As a mature student, one of the main things that I had to consider before coming to university was my finances. I had gotten used to earning a full time wage every month for a number of years and over time I had committed to various financial agreements (including a mortgage) that relied on this wage coming in; so I knew that giving this up would be hard. I had no idea how student finance worked so the whole process terrified me! I didn’t let this put me off though and after looking into it I realised that things weren’t so bad and it was doable.
Anyone, regardless of their financial situation is able to borrow their tuition fees from the government which you do not have to pay back until your are working and earning £21,000 or above per annum; and it’s a relatively small amount which you pay back each month (at a salary of £21,000 a year, you would pay £39 each month!).
Depending on your household income, you may also be entitled to a maintenance grant of up to £3,354 and/ or a maintenance loan of up to £6,535 (£7,675 in London) each year to help towards living costs. Both the grant and the loan gets paid into your bank account at the beginning of each term and the amount is (near enough) equally split; so for Edge Hill university students on full time, undergraduate degree programmes you get paid around the beginning of September, the beginning of January and the beginning of April (on the assumption that you’ll support yourself during the summer).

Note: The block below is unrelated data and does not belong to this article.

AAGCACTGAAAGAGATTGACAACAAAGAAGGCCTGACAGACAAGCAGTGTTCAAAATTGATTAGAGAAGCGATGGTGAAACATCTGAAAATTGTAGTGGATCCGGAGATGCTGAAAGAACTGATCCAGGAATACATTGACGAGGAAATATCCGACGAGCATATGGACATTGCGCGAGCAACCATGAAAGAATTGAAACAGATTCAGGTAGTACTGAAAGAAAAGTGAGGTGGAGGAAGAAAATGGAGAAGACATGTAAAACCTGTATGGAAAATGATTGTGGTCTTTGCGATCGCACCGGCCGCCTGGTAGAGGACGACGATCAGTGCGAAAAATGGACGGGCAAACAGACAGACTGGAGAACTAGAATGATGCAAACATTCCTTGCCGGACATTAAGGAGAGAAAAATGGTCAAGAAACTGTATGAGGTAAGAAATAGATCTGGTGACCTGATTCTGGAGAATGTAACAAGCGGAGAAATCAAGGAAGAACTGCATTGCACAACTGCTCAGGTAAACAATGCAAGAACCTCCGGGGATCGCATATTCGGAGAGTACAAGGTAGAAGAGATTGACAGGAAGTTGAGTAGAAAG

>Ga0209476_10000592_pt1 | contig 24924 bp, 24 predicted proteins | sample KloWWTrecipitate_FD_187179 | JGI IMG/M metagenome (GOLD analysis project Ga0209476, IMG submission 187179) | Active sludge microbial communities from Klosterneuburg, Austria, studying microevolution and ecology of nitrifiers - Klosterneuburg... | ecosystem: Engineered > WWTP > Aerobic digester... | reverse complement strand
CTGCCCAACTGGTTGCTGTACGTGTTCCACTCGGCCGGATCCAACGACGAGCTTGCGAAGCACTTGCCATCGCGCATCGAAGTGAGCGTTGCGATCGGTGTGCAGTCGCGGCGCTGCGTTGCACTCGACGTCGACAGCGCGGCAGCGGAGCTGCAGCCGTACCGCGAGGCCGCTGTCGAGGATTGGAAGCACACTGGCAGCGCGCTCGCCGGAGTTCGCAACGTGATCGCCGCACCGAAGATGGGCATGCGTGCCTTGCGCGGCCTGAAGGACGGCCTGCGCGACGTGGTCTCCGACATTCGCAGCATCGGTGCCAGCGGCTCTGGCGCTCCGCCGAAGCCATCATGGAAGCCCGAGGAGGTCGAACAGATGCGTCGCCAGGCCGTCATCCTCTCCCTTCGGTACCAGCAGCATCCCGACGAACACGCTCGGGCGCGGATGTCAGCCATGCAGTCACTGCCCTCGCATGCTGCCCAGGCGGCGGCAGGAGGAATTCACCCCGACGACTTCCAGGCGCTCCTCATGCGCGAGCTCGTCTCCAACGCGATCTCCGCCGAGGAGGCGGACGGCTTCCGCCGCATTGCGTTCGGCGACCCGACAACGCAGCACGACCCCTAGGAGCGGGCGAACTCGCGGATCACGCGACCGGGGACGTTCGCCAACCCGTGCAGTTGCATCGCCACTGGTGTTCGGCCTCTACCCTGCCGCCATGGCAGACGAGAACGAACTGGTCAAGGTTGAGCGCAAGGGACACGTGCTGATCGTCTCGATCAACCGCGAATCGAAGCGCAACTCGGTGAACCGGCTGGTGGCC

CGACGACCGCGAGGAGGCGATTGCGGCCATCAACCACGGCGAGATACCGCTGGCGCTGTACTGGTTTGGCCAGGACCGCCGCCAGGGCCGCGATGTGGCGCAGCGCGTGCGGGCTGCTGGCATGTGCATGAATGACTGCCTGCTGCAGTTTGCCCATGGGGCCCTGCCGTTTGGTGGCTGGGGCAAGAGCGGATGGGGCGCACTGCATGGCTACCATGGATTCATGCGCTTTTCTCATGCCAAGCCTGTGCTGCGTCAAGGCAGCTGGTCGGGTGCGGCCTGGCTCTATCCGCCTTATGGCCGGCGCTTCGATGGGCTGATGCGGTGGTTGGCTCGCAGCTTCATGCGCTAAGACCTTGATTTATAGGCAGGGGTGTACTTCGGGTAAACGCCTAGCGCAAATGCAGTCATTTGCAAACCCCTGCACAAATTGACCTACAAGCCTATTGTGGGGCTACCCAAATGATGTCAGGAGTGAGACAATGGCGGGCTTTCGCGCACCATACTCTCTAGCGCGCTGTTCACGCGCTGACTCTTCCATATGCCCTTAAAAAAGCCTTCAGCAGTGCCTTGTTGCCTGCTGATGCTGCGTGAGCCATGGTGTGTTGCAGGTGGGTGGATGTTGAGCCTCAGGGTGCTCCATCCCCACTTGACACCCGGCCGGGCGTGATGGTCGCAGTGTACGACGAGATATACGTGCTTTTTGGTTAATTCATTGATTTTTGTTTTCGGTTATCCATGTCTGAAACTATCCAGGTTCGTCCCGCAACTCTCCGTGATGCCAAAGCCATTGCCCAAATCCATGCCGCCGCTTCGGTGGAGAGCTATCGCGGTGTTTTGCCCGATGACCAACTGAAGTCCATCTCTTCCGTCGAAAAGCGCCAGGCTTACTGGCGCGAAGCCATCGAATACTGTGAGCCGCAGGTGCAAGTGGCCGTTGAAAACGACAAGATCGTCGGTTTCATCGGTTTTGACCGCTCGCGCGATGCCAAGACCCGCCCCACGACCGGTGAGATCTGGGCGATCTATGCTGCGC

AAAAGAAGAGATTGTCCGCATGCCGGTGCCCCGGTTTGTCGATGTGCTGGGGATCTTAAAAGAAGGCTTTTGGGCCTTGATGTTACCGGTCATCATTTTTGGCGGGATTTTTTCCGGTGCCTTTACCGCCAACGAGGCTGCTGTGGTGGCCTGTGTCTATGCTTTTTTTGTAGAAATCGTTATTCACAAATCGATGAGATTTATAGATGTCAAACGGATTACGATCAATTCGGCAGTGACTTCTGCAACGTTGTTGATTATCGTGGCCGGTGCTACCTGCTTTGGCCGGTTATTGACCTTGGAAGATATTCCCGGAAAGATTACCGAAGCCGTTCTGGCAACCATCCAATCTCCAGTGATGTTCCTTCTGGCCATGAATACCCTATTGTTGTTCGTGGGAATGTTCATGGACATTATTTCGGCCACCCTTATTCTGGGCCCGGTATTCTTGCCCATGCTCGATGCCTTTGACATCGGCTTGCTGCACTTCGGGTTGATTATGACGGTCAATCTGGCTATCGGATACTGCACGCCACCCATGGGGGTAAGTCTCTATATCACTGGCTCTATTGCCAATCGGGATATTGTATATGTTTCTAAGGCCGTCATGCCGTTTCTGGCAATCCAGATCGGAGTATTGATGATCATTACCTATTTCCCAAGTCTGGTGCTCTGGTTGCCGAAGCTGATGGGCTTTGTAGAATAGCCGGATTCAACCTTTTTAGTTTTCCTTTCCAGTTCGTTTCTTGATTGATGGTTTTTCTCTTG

You can also be awarded a scholarship from the university and there’s plenty of research and field study grants out there; you just need to know where to find them ! I have been awarded a £1000 plant study grant and a £200 fee towards a conference (as talked about in my previous blog!) whilst completing my degree.
Edge Hill also offers financial advice and support to students who require it. They can offer advice on budgeting, help you find part time work and also help to make sure that you are aware of the financial support available to you. Also, each year the government provides the university with an allocated amount of money called the Access to Learning fund. This enables the university to support students who are struggling financially; I was awarded this in my first and second year because my income did not cover my outgoings (although I did have to prove this of course).
There is the option to work part time too, which is what the majority of students tend to do. I have worked several jobs throughout my time at university and although it can be difficult to manage this around full time study sometimes, it is doable ! I have always worked on a casual basis as a Student Guide and Blogger for Edge Hill and I have also had a cleaning job, carried out volunteer work and worked full time during the summer too. Although this has meant that i’ve been extremely busy, it’s allowed me to keep up with my bills and i’ve actually developed lots of transferable skills that I can now use after I graduate!
Of course, a bit of common sense and budgeting skills also helps a lot ! I’ve cut down on a lot of things that I don’t really need (for example clothes shopping, expensive holidays and getting my nails done!), and just being organised and keeping on top of things really helps. I’ve found that because i’ve kept myself so busy, I don’t really miss out on some of the things I used to spend my money on because I now focus my energy on assignments and succeeding in my degree 🙂 Theres some very useful information out there as well such as Martin Lewis’ money saving expert website which I have found very useful !